My latest blog post - SAFETY TIPS as part of the #train safe #pole safe #teach safe campaign.
All of this depends on how your body looked before, how much fat you’re carrying, where that fat is distributed, what your health is currently like, what your genetic history is like, what sort of training you’re doing, how much that training challenges you, what you’re eating, what you define as “definition” in terms of your own body, how you hold your posture, what sort of lighting you’re viewing your body in…..oh god, and so many more variables!
The point is that there’s no way to accurately estimate these things. Without knowing anything about you, your body, your training or your lifestyle, it’s downright impossible for me to guess. But even an informed professional would have a hard time pinpointing a period of time where you would be guaranteed to see visible definition. Your body is different than any other body and, even if you follow the same diet and exercise regime as a hundred other people, your lifestyle and genetics will impact the way that the routine affects you.
In the end - Try not to dwell on it too much. If visible change happens and you like the way that it makes you look, then great! If not, then enjoy exercising just for the sake of it. The process itself should be rewarding.
Because plain ice cubes are too boring. These ice cubes are made of fruit juice, smoothie and coconut milk. You could simply play around with any combinations you love.
Adds a whole new dimension to your drinks, not to mention its beauty. A sure conversation starter at any party. Great to get your picky kids to drink some fruity goodness too.
- JUICES: I used store-bought grapefruit juice, mango juice, limeade, and made some strawberry/beet juice.
- SMOOTHIES: I combined kiwi, cucumber, mint and lime make for a beautiful green smoothie blend.
- COCONUT MILK: I layered a lot of these cubes with coconut milk, which can be poured right from the can.
Play around with your combination, the choices are endless.
Heart attacks symptoms are different for women. I recently learned this.
One year ago this weekend I sat on my mother in laws couch and read backonpointe blog and thought about how shitty I felt. I was over weight, inactive, and unhealthy. My chest hurt, I stayed sick, and don’t even talk to me about back pain when shopping. I was 210 pounds, wore a size 16 women’s,…
PSA FOR ALL FIT FREAKS! Are you taking enough time OFF?
Recovery is just as important as what you do IN the gym. But no matter how much we ‘know’ this, many people consistently spend hours and hours in the gym because it “feels” right. It’s psychological. A dependence. Fitness CAN be addictive, but it’s important that we learn how to overcome these psychological barriers to live happier, healthier and injury free lives. Outside of the gym.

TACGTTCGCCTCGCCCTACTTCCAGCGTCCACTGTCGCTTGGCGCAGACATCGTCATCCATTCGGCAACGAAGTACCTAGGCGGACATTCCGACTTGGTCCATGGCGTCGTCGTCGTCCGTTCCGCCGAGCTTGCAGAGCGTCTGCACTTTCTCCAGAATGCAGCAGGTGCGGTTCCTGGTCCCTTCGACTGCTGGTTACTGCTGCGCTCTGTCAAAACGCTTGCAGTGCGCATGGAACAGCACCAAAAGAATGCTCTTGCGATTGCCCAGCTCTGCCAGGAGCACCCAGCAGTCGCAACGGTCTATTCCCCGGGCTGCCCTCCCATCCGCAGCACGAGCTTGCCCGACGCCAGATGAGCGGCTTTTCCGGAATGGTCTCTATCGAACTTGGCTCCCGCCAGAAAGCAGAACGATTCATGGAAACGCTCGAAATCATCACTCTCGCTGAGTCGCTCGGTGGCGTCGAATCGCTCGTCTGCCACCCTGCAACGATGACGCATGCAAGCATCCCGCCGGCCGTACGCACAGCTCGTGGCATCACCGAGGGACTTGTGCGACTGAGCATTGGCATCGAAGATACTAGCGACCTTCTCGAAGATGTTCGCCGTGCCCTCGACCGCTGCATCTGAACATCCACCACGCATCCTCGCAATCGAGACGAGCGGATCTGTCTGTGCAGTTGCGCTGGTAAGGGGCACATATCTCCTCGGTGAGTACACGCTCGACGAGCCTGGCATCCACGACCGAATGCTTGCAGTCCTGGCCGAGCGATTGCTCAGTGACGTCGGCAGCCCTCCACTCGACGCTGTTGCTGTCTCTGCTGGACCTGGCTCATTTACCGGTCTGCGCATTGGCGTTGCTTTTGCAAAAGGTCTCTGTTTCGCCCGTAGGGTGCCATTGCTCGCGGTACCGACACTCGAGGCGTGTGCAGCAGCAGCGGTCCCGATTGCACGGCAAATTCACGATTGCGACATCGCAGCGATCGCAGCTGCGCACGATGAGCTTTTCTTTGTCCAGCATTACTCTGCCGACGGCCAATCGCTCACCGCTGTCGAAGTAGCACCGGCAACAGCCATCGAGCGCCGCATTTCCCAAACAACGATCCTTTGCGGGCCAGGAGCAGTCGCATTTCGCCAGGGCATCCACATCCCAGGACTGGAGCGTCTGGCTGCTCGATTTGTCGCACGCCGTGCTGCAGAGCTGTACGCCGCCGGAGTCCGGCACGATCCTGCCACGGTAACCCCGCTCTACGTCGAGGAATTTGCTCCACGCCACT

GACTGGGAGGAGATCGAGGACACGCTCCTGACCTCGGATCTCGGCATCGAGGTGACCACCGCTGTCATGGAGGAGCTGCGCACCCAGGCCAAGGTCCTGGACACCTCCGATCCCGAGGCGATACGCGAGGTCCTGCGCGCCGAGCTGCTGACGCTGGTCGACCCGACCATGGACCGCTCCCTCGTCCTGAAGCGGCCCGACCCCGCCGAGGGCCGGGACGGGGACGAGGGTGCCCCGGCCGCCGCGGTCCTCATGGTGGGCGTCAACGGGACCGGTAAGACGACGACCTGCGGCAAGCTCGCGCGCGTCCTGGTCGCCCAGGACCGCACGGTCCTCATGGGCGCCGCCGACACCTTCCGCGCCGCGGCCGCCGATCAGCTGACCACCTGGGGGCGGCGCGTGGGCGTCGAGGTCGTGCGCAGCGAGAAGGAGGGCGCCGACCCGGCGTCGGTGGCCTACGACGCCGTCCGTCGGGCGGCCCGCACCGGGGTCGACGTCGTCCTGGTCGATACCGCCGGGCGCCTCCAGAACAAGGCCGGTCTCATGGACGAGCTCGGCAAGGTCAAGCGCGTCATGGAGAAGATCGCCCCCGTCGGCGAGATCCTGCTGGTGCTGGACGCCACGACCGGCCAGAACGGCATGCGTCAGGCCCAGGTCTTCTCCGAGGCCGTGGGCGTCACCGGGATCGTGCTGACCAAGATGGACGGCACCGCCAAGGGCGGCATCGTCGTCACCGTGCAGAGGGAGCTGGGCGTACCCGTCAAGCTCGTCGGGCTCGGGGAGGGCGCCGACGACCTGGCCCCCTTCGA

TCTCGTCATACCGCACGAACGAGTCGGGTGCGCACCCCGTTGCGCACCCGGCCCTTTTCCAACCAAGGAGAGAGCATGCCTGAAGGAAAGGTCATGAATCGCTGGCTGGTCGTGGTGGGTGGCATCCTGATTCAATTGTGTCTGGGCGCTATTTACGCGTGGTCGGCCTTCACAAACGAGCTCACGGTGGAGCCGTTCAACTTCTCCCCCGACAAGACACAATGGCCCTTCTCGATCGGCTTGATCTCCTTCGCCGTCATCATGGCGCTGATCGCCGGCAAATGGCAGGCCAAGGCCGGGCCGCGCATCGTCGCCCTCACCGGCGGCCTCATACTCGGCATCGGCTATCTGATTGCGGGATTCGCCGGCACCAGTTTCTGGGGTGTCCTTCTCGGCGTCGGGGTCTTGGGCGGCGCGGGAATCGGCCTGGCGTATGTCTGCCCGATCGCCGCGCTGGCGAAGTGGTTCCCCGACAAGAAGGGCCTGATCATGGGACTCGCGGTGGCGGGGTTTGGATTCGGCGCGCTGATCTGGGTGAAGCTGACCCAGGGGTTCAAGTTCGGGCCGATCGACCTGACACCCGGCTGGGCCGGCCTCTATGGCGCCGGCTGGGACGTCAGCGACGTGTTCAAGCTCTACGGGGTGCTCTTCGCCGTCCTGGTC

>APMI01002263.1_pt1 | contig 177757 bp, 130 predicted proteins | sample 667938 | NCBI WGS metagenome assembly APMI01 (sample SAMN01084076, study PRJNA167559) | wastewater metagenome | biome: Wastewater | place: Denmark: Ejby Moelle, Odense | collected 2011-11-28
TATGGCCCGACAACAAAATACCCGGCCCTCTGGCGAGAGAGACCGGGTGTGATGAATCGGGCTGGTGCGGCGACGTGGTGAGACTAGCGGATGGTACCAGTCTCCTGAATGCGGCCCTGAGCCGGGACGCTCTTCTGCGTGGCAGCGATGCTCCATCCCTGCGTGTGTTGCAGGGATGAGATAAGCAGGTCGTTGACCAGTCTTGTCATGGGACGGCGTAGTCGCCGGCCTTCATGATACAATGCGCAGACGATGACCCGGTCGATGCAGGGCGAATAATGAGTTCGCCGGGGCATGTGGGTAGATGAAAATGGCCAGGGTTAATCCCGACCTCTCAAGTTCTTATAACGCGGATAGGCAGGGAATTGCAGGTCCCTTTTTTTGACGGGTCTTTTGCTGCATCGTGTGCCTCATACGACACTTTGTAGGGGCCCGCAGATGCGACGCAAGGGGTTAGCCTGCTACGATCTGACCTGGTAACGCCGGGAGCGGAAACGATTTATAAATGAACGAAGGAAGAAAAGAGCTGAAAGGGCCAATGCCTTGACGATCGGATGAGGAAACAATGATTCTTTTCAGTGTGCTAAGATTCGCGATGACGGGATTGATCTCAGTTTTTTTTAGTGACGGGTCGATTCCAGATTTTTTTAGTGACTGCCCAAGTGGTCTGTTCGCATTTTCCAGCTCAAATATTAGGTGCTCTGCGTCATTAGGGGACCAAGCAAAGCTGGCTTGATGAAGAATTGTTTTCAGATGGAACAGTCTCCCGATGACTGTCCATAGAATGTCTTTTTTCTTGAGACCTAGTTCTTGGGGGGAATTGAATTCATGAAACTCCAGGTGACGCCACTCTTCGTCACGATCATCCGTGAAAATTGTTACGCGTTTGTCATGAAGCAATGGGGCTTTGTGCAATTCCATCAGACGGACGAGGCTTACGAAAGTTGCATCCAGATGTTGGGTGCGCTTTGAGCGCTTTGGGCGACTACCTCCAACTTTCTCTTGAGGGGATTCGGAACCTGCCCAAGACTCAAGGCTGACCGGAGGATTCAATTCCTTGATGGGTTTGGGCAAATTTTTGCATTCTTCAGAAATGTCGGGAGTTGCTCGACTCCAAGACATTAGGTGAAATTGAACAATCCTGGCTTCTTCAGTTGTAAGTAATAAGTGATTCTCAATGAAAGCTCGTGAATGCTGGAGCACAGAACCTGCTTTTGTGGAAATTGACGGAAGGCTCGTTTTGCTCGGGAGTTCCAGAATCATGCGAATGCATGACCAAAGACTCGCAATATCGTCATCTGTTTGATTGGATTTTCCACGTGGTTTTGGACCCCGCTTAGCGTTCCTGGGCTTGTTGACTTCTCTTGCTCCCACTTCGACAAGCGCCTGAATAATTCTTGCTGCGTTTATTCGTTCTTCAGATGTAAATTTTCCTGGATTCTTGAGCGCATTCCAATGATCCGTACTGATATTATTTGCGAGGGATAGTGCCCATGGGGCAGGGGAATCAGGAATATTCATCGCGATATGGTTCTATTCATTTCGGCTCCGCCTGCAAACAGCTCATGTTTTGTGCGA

Recovery is THE reason we get fitter and stronger. It’s during this time that your muscles rebuild stronger, where your body puts your workout to use and where you’ll reap the benefits.
I like to think of it as making bread. You can knead the dough as much as you like, but unless you STOP and let it rise, your bread is gonna SUCK. The kneading is important, but the “rising” on it’s own is what makes the bread awesome. Rest is your ‘rising’ time.While SOME activity is better than NONE, TOO MUCH activity can be worse than none at all. Heart problems, insomnia, illness, weight gain, injury, depression: all symptoms and consequences of hitting it too hard and too often at the gym.SIGNS OF OVERTRAINING (and/or fitness addiction).
1. A decrease in performance. If you’re training hard and you notice that you just aren’t able to do what you know you CAN DO (having to reduce your weights, not being able to finish a set, needing to take more breaks etc), it might be a sign that your muscles have not gotten enough recovery time.
2. Problems sleeping, decrease in overall energy, mood swings etc. Workouts generally should BOOST your energy and mood. If the days seem ‘harder’ it might be a sign you need to take a step back. Depression can be a symptom of overtraining as well.
3. Feeling that unless your workout is 2 hours long, it doesn’t count. The truth is, there is ONLY so much you can push your body. After a certain amount of time, it releases chemicals and begins processes to minimize damage… NOT to help you get stronger, fitter or better. 2 hours a day in the gym is too much. Psychologically, this is a barrier a lot of people get stuck behind. Often, beginners are encouraged to workout for long periods of time, but at a VERY LOW intensity. The higher the intensity, the shorter your workout can be. Work to limit your workouts to an hour or less, take less breaks, and boost your intensity instead.